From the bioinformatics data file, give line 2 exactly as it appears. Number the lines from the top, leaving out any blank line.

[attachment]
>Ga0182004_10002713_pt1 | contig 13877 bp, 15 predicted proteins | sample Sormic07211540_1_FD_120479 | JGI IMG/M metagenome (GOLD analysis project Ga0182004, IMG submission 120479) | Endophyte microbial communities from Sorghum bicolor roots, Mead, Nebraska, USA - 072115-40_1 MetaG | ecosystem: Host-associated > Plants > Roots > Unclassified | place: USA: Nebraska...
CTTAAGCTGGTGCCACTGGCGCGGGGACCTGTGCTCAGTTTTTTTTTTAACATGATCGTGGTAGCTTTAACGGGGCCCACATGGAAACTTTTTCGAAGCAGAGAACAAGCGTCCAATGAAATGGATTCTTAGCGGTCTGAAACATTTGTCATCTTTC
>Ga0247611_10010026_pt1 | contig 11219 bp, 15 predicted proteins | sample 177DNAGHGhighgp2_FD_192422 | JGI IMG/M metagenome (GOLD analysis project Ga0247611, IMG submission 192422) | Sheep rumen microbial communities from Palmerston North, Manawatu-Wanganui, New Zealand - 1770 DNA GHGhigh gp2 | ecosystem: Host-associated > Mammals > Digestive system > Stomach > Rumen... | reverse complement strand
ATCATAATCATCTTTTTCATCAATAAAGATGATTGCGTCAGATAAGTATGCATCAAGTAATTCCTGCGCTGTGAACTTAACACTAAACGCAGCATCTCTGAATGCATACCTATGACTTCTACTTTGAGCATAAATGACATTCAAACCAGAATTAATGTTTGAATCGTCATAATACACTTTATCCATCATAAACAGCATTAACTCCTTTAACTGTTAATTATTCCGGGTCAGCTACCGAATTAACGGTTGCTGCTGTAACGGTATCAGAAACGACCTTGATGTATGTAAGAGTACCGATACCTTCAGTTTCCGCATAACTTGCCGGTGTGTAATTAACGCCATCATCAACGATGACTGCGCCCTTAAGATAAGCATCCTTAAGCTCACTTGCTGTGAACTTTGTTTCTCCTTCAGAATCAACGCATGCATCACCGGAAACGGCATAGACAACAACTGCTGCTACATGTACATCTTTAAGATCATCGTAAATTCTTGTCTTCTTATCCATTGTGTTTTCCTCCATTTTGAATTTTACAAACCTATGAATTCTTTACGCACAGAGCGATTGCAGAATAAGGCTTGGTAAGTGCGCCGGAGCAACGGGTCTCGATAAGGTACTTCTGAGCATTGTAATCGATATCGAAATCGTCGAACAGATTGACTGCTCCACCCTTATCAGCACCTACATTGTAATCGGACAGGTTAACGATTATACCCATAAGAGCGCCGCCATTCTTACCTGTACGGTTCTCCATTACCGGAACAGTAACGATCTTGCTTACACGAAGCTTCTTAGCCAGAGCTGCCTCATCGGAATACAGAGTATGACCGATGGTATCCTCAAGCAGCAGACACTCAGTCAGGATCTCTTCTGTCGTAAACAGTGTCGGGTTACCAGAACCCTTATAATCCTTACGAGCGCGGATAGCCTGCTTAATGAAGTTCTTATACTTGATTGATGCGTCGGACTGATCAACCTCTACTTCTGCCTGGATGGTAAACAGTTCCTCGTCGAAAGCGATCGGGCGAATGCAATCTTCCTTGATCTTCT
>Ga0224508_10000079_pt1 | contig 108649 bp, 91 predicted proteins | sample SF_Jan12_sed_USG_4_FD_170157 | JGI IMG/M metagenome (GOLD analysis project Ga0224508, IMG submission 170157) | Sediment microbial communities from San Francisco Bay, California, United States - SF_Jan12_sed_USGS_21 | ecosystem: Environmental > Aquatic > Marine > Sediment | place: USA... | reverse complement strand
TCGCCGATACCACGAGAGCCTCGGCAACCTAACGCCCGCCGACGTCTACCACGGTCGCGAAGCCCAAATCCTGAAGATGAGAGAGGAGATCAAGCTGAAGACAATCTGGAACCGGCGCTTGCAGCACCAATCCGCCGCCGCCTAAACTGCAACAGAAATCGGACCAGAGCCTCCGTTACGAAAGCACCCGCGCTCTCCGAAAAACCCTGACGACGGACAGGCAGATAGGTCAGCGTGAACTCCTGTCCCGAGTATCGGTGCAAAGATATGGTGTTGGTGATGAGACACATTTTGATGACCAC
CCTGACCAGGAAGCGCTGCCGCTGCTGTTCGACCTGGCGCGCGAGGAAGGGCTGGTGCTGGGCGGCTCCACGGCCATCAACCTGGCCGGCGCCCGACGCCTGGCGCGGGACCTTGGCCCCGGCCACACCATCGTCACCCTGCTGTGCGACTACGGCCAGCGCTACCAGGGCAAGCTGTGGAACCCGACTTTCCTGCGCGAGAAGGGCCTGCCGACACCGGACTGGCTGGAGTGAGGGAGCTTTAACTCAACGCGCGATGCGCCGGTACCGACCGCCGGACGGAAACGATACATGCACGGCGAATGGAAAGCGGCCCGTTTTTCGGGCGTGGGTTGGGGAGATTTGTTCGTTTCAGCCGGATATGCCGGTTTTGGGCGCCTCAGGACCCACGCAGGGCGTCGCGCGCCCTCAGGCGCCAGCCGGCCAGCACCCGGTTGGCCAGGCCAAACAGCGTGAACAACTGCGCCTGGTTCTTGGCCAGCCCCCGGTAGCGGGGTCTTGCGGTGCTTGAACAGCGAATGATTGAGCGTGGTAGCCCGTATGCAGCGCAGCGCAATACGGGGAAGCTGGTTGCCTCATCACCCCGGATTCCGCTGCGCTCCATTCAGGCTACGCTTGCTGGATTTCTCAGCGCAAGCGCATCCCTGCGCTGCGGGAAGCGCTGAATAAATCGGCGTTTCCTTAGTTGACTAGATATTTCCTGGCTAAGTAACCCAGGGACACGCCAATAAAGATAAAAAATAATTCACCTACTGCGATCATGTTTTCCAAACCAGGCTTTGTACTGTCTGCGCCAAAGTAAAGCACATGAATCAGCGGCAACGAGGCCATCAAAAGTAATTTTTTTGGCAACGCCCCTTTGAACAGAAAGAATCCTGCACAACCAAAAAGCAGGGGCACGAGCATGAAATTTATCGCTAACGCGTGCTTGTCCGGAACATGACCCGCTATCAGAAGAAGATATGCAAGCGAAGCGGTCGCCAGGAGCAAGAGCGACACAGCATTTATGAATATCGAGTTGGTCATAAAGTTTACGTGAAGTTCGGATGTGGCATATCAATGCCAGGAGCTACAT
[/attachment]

CTTAAGCTGGTGCCACTGGCGCGGGGACCTGTGCTCAGTTTTTTTTTTAACATGATCGTGGTAGCTTTAACGGGGCCCACATGGAAACTTTTTCGAAGCAGAGAACAAGCGTCCAATGAAATGGATTCTTAGCGGTCTGAAACATTTGTCATCTTTC